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Journal Article

Structure and applications of PIC-based polymers and hydrogels


Blank,  Kerstin G.
Kerstin Blank, Mechano(bio)chemie, Max Planck Institute of Colloids and Interfaces, Max Planck Society;

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Liu, K., Vandaele, J., Yuan, H., Blank, K. G., Hammink, R., Kouwer, P. H., et al. (2024). Structure and applications of PIC-based polymers and hydrogels. Cell Reports Physical Science, 5(2): 101834. doi:10.1016/j.xcrp.2024.101834.

Cite as: https://hdl.handle.net/21.11116/0000-000E-719E-1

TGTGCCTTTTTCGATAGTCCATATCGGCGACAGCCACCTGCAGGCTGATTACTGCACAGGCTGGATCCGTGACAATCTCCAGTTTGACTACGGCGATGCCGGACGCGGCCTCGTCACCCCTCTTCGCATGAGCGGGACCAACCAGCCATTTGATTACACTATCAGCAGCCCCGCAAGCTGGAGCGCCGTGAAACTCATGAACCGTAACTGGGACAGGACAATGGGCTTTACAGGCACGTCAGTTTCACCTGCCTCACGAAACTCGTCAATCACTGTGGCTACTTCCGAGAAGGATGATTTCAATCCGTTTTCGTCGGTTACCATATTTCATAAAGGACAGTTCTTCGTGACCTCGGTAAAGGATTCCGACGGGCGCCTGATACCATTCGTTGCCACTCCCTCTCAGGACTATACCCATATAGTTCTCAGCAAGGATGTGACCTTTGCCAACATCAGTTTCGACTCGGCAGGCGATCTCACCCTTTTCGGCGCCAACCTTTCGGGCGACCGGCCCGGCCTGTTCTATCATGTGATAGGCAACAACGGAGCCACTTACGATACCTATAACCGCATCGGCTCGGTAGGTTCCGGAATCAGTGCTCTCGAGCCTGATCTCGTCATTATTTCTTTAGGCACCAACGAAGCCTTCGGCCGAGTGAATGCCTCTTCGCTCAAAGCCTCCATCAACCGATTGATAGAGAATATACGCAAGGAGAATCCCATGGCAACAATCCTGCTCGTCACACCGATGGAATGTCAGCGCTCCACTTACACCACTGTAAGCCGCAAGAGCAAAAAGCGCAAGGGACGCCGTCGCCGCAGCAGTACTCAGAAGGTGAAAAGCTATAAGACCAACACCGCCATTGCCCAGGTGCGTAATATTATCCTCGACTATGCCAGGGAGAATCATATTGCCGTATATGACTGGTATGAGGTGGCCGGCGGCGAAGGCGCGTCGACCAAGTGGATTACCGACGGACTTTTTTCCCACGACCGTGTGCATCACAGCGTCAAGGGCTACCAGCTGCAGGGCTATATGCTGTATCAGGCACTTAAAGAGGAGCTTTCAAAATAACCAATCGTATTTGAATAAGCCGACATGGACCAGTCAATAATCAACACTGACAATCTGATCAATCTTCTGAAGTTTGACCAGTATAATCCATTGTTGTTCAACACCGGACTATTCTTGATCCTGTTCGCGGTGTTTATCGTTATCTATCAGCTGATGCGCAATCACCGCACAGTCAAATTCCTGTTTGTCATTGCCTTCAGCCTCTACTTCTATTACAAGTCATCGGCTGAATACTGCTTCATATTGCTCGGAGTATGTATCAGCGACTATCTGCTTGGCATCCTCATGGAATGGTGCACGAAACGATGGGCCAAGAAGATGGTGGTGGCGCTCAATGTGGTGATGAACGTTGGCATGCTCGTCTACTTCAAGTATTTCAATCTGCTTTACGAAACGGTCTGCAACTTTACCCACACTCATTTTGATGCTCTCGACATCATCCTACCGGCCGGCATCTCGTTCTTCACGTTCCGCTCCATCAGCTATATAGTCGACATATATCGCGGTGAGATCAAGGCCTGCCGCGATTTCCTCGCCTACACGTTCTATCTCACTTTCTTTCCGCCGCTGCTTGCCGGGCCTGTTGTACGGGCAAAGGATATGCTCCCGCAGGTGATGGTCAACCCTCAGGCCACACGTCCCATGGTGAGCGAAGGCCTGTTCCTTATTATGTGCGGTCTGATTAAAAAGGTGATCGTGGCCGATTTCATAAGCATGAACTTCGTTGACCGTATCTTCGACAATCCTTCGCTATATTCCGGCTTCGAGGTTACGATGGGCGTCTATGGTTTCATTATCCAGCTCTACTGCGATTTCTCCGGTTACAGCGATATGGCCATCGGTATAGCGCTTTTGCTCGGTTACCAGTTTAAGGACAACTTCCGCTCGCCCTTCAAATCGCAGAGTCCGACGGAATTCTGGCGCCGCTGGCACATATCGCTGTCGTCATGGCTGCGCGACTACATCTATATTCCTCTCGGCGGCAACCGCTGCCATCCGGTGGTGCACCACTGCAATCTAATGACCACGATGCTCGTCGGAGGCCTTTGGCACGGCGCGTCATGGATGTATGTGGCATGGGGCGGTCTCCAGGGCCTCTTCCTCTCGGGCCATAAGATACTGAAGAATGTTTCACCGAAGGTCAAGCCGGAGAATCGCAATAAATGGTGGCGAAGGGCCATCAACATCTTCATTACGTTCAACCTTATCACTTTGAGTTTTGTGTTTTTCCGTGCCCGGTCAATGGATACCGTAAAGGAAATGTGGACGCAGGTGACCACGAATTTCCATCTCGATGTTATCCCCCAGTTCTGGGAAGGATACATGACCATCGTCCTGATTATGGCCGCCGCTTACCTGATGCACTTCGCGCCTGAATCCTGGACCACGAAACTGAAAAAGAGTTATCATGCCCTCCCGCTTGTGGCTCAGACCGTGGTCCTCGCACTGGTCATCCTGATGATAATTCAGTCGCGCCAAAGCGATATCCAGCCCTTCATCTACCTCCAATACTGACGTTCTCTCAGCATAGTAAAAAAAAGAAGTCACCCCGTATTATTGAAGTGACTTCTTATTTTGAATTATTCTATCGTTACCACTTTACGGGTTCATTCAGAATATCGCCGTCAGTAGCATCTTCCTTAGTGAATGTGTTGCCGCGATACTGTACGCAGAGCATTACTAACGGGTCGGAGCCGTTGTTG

Over the last decade, water-soluble polyisocyanopeptides (PICs) have emerged as a new class of biomimetic polymers. Analogous to biopolymers, PICs exhibit a semi-flexible nature; however, unlike their biological counterparts, they possess the unique advantage of being highly customizable. Hydrogels made of PICs have a fibrous and porous architecture and, consequently, unique mechanical properties. This includes strain stiffening, which is well known in biological materials but rarely found in synthetic gels. These properties make PIC hydrogels uniquely suited for a wide range of biological applications. One key application is their use as a highly tailorable, biomimetic 3D cell culture matrix, which also allows for investigating interactions between cells and their environment. Beyond gel applications, soluble PICs are used in an immunological setting, where they provide a multivalent scaffold for the development of synthetic dendritic cells. This review aims to provide a comprehensive overview of PICs, encompassing their structure, properties, and key applications. First, we discuss the history, synthesis, and characterization methods of PIC hydrogels, followed by an overview of current applications that range from biosensing and immunotherapy to cell culture and wound healing. Presenting these different applications, we demonstrate that these polymers are a multi-versatile scaffold, triggering the interest of material scientists, biologists, chemists, and medical engineers.